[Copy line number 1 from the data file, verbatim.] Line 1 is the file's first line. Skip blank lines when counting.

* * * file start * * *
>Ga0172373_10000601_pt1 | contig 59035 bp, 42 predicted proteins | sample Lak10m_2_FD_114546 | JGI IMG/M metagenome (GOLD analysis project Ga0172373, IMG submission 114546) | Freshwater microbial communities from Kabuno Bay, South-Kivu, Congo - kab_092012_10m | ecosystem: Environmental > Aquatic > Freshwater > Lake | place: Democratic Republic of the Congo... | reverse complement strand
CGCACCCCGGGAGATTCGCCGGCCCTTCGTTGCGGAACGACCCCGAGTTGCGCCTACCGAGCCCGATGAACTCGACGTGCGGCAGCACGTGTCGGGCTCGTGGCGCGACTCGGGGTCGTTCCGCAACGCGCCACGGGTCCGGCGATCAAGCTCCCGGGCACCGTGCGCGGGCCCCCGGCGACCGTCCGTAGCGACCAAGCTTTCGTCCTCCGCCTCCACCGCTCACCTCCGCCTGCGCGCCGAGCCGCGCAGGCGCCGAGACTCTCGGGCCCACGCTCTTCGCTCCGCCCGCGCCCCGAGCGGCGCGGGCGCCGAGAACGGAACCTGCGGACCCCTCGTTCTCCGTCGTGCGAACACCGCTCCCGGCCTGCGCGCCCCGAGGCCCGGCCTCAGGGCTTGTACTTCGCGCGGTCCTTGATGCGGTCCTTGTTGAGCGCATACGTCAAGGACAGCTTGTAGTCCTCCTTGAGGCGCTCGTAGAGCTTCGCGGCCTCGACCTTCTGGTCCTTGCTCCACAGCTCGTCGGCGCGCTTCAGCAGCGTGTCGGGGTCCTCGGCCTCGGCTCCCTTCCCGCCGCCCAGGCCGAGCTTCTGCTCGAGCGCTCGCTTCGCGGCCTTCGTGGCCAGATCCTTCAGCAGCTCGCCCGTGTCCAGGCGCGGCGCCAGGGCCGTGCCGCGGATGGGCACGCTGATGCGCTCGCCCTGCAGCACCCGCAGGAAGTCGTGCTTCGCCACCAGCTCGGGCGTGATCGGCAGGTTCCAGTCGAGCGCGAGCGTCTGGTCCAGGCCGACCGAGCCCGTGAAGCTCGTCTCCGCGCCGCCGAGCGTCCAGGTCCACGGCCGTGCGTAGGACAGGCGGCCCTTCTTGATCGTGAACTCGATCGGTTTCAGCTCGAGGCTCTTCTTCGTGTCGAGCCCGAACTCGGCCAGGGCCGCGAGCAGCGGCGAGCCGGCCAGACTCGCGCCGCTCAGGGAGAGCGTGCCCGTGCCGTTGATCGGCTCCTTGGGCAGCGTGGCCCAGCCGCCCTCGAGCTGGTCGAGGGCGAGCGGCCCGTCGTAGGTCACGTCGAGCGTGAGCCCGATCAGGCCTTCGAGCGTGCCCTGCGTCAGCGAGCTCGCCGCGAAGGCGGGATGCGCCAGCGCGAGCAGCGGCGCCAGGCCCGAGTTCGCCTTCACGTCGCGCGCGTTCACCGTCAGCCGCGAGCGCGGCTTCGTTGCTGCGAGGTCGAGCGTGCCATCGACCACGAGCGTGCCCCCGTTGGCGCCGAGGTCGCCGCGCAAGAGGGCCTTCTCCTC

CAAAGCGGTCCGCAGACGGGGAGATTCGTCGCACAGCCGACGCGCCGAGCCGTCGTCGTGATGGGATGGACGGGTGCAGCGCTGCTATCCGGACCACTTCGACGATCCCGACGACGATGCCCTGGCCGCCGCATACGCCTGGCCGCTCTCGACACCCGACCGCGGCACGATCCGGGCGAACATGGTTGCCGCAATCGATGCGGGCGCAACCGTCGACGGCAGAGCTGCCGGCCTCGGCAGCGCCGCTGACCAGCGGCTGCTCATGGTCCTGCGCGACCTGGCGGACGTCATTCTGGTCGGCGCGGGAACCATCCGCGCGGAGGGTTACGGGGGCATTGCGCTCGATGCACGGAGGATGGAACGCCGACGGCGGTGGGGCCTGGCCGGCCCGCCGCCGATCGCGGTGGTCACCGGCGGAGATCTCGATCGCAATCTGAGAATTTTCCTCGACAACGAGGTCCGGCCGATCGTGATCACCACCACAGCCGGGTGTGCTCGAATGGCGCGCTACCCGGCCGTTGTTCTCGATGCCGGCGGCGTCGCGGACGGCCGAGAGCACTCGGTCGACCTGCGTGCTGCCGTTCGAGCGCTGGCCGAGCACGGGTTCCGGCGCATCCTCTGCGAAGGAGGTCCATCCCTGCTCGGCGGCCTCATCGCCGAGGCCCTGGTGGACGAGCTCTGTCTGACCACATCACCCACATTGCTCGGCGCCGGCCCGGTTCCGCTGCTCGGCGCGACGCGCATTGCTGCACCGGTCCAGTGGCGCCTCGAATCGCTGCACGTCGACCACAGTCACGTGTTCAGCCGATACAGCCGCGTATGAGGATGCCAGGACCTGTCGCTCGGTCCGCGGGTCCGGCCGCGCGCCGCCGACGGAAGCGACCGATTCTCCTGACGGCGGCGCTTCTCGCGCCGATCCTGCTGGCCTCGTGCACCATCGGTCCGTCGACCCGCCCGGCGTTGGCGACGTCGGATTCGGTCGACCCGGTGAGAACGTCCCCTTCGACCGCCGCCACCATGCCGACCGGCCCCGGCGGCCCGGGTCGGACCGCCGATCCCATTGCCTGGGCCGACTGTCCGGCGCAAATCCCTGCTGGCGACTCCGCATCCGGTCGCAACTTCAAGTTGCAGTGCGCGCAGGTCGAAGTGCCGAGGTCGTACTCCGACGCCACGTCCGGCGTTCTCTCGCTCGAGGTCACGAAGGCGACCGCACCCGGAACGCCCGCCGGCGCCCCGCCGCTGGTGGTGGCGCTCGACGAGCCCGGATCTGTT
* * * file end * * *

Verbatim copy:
>Ga0172373_10000601_pt1 | contig 59035 bp, 42 predicted proteins | sample Lak10m_2_FD_114546 | JGI IMG/M metagenome (GOLD analysis project Ga0172373, IMG submission 114546) | Freshwater microbial communities from Kabuno Bay, South-Kivu, Congo - kab_092012_10m | ecosystem: Environmental > Aquatic > Freshwater > Lake | place: Democratic Republic of the Congo... | reverse complement strand